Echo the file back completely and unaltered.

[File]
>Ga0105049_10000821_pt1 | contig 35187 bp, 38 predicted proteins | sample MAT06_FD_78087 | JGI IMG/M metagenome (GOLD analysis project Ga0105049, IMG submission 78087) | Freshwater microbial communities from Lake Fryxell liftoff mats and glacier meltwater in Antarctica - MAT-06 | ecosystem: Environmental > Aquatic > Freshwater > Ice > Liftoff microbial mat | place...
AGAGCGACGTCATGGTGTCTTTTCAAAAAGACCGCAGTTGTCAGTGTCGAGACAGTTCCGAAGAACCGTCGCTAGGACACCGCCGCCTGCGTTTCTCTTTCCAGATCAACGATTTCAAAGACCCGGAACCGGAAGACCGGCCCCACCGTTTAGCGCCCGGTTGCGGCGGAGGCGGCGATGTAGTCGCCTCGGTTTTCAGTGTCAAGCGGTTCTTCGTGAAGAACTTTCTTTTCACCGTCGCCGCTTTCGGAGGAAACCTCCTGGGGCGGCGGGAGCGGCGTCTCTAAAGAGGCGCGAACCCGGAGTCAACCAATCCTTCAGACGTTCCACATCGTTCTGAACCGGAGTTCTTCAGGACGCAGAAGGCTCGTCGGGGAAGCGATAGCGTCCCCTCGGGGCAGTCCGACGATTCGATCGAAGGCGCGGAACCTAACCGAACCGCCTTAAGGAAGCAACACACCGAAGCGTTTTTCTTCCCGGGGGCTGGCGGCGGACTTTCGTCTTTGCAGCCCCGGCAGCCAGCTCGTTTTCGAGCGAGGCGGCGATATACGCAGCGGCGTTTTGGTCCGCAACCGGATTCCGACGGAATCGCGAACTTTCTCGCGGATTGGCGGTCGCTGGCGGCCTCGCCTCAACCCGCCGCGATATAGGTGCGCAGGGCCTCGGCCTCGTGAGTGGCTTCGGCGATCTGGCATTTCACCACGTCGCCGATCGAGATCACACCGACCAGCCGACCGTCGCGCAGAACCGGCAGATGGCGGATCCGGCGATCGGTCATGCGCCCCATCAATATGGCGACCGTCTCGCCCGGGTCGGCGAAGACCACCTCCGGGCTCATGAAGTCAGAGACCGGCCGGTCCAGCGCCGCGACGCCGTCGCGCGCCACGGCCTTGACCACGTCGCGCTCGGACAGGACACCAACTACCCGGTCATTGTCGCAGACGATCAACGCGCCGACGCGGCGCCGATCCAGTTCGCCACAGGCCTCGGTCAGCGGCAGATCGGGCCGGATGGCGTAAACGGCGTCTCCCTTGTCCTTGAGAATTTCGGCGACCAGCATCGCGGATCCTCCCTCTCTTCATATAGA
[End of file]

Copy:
>Ga0105049_10000821_pt1 | contig 35187 bp, 38 predicted proteins | sample MAT06_FD_78087 | JGI IMG/M metagenome (GOLD analysis project Ga0105049, IMG submission 78087) | Freshwater microbial communities from Lake Fryxell liftoff mats and glacier meltwater in Antarctica - MAT-06 | ecosystem: Environmental > Aquatic > Freshwater > Ice > Liftoff microbial mat | place...
AGAGCGACGTCATGGTGTCTTTTCAAAAAGACCGCAGTTGTCAGTGTCGAGACAGTTCCGAAGAACCGTCGCTAGGACACCGCCGCCTGCGTTTCTCTTTCCAGATCAACGATTTCAAAGACCCGGAACCGGAAGACCGGCCCCACCGTTTAGCGCCCGGTTGCGGCGGAGGCGGCGATGTAGTCGCCTCGGTTTTCAGTGTCAAGCGGTTCTTCGTGAAGAACTTTCTTTTCACCGTCGCCGCTTTCGGAGGAAACCTCCTGGGGCGGCGGGAGCGGCGTCTCTAAAGAGGCGCGAACCCGGAGTCAACCAATCCTTCAGACGTTCCACATCGTTCTGAACCGGAGTTCTTCAGGACGCAGAAGGCTCGTCGGGGAAGCGATAGCGTCCCCTCGGGGCAGTCCGACGATTCGATCGAAGGCGCGGAACCTAACCGAACCGCCTTAAGGAAGCAACACACCGAAGCGTTTTTCTTCCCGGGGGCTGGCGGCGGACTTTCGTCTTTGCAGCCCCGGCAGCCAGCTCGTTTTCGAGCGAGGCGGCGATATACGCAGCGGCGTTTTGGTCCGCAACCGGATTCCGACGGAATCGCGAACTTTCTCGCGGATTGGCGGTCGCTGGCGGCCTCGCCTCAACCCGCCGCGATATAGGTGCGCAGGGCCTCGGCCTCGTGAGTGGCTTCGGCGATCTGGCATTTCACCACGTCGCCGATCGAGATCACACCGACCAGCCGACCGTCGCGCAGAACCGGCAGATGGCGGATCCGGCGATCGGTCATGCGCCCCATCAATATGGCGACCGTCTCGCCCGGGTCGGCGAAGACCACCTCCGGGCTCATGAAGTCAGAGACCGGCCGGTCCAGCGCCGCGACGCCGTCGCGCGCCACGGCCTTGACCACGTCGCGCTCGGACAGGACACCAACTACCCGGTCATTGTCGCAGACGATCAACGCGCCGACGCGGCGCCGATCCAGTTCGCCACAGGCCTCGGTCAGCGGCAGATCGGGCCGGATGGCGTAAACGGCGTCTCCCTTGTCCTTGAGAATTTCGGCGACCAGCATCGCGGATCCTCCCTCTCTTCATATAGA